Unidentified female X, in comment on facebook picture of self looking v tan:
oh gosh…i need to stay out of the sun!
Unidentified female Y, in response:
yuh lookin BLACK
Unidentified female X:
I know. This is terrible…definitely not the shade I want to be!!! I love being fair!!
About damn time too.
The Express reports:
Citizens will no longer need a visa for the French overseas territories once their stay is 30 days or less.
Foreign Affairs Minister Paula Gopee-Scoon announced yesterday that following an approach by the Government, the French Government has agreed to exempt nationals of this country travelling to Guadeloupe, Martinique, St Martin and French Guiana from a visa requirement once their stay is for 30 days or less but does not exceed 100 days within a period of 12 months. Gopee-Scoon said the agreement would be in effect in about one week’s time with the exchange of diplomatic notes.
She also disclosed that the Government had also applied to the European Union for a waiver in the visa requirements for short trip stays in the Schengen zone which comprises 25 European countries.
Citizens of Antigua & Barbuda, Barbados and Saint Kitts & Nevis are already exempt from Schengen visa requirements.
The global financial system and the world economy are facing unprecedented challenges, but you wouldn’t know that if you only read Trinidad’s so-called “newspapers.”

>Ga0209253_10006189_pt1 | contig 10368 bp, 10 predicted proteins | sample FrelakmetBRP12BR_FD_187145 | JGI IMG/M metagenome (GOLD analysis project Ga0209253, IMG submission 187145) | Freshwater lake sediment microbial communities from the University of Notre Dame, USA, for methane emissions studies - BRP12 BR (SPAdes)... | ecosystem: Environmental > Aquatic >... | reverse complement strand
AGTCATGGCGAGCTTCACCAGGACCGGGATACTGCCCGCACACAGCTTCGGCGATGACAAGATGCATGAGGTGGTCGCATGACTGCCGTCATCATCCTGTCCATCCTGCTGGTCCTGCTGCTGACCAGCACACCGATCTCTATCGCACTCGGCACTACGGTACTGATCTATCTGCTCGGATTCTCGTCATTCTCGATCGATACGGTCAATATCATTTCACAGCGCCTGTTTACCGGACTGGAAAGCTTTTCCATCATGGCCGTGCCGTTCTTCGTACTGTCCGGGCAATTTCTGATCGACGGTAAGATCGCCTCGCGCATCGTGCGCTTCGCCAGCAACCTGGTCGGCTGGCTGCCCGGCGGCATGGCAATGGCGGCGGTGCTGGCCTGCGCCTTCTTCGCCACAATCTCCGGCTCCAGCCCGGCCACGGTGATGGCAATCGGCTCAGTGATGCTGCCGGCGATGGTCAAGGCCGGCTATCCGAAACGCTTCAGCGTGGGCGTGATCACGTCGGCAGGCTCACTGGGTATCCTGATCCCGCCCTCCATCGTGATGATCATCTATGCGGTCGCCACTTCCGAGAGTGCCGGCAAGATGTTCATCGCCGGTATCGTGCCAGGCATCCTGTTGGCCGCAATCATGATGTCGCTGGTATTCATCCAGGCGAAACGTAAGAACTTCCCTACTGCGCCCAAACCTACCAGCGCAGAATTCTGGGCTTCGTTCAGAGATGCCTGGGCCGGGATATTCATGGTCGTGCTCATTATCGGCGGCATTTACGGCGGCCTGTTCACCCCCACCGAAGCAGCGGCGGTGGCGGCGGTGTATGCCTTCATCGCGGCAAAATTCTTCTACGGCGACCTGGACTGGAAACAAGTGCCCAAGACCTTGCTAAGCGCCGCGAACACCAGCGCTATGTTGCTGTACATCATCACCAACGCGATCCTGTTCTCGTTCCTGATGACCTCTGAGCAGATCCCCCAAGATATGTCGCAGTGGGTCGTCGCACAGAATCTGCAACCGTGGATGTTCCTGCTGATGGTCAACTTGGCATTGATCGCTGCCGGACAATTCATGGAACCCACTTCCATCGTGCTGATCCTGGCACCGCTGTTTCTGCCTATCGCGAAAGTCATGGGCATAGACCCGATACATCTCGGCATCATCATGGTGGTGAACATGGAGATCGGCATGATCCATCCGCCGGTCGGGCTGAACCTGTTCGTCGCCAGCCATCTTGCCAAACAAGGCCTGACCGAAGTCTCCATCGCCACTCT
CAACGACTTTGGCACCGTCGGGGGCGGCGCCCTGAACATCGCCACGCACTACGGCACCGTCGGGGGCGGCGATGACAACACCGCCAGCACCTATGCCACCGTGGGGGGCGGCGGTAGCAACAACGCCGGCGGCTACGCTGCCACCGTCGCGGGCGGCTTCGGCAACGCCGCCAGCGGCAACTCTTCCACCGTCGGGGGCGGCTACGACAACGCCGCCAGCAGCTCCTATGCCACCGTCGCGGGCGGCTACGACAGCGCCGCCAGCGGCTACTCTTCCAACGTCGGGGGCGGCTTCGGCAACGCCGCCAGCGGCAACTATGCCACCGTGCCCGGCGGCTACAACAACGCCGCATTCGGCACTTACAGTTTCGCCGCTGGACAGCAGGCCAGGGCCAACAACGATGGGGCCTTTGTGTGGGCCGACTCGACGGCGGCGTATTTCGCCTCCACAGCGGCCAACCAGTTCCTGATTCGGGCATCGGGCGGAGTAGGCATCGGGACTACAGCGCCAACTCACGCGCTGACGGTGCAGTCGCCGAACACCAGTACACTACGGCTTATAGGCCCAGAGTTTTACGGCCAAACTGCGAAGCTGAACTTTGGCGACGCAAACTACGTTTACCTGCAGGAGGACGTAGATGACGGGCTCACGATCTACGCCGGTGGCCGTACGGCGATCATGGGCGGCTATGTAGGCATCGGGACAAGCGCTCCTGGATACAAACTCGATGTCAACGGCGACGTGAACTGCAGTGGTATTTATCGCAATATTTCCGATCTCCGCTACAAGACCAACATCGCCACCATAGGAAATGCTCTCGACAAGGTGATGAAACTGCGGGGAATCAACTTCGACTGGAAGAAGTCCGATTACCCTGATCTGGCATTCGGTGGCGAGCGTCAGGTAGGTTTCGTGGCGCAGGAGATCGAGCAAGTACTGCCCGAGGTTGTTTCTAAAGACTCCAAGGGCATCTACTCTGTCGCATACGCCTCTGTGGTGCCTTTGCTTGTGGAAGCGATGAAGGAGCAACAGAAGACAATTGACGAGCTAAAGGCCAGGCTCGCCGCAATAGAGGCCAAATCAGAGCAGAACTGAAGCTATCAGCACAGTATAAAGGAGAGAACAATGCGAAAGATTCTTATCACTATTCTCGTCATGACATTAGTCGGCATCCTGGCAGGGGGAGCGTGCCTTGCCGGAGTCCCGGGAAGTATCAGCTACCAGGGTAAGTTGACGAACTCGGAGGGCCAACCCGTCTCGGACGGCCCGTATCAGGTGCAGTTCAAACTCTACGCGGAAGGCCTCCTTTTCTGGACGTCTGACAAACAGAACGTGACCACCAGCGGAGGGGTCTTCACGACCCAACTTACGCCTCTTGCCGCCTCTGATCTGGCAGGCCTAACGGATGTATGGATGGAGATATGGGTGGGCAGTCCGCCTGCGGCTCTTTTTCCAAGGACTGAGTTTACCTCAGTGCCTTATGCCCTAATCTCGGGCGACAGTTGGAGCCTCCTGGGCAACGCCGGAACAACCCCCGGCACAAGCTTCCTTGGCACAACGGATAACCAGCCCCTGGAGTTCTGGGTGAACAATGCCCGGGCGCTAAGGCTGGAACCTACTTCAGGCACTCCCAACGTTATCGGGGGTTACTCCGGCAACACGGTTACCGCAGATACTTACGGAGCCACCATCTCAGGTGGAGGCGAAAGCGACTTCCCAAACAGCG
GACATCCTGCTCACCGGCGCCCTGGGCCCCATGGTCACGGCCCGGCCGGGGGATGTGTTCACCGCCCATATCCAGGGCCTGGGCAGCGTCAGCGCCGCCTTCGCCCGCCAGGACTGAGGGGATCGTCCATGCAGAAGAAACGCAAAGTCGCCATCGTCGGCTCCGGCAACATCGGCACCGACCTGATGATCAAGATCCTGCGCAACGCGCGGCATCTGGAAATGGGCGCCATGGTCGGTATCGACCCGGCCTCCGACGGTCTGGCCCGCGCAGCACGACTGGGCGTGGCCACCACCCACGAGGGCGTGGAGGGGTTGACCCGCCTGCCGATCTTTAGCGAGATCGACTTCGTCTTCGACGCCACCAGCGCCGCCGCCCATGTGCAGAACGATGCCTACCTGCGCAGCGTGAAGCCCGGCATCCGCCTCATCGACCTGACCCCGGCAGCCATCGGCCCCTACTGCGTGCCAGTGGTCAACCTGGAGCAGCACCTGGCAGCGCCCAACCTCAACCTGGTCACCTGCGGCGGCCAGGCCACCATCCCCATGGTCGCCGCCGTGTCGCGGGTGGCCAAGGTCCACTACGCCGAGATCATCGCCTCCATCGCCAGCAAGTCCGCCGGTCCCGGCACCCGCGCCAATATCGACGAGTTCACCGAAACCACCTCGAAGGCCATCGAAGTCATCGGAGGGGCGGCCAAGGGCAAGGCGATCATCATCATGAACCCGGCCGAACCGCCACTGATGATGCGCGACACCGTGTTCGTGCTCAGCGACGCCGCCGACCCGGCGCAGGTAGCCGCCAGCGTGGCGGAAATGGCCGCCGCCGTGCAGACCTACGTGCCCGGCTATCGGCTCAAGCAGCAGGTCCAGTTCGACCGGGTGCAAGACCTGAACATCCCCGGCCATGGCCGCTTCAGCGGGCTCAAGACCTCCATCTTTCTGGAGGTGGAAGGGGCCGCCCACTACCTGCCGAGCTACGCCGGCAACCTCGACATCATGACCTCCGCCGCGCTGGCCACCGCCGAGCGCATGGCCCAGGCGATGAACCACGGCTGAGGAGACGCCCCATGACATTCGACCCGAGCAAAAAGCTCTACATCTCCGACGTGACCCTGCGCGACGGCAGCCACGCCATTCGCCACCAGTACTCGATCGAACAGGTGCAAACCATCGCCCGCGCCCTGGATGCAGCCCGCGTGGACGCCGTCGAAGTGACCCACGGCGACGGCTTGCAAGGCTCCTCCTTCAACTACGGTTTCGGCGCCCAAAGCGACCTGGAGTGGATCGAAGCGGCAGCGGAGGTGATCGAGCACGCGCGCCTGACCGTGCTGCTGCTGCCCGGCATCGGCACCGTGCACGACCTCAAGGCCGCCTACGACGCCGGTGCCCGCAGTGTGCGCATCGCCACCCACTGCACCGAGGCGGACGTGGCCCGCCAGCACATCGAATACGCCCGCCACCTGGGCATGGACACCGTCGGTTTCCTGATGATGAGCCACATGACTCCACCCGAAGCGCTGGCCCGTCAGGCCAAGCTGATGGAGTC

There has been an almost complete lack of coverage of the meltdown that started in the US housing market, other than occasional Pollyanna-esque comments from government and the Central Bank that everything is just fine.
This occasional series at The Liming House – The Credit Crisis and the Caribbean – will provide a different perspective, and an analysis of the potential effects of this economic and financial crisis on Trinidad & Tobago and the Caribbean.
It will also engage in bad-tempered criticism of business and economic reporting from the region.
The Guardian’s front page story headilne on Saturday August 30th: “HCL FIRES 100”
The accompanying story, on page A5, bore the headline: “HCL retrenches 100”
Here’s the story, with my comments in brackets:
Inflation and a slow down in the real estate market are said to be the cause of Lawrence Duprey’s Home Construction Ltd having retrenched at least 100 workers between Wednesday and yesterday. (Are said…by whom? Loathe the lack of sourcing. Did one person say so? What were this person’s credentials, if any? Does he/she work at HCL (i.e a person familiar with the company)? Or is this the conclusion of the reporter, Sandra Chouthi?)
Commenting on the reports, Lisa Ghany, communications manager at HCL, said workers were not fired, but retrenched.
(At least there’s a comment from the company. But what an appalling lack of context. And what reports? So did this story appear elsewhere? And what’s the difference between retrenched and fired? From a company perspective, and in business -speak, a retrenchment is a reduction in the workforce in order to ensure the continued financial viability of said company. In other words, you retrench workers when it no longer makes financial sense to retain their services. All is not well at HCL. And where are the details on inflation? What’s the rate in Trinidad at the moment? Why would rising inflation hurt HCL? Total lack of actual reporting.)
She said more than 100 temporary, casual and permanent workers were retrenched, not 300, and that the “exercises are continuing.”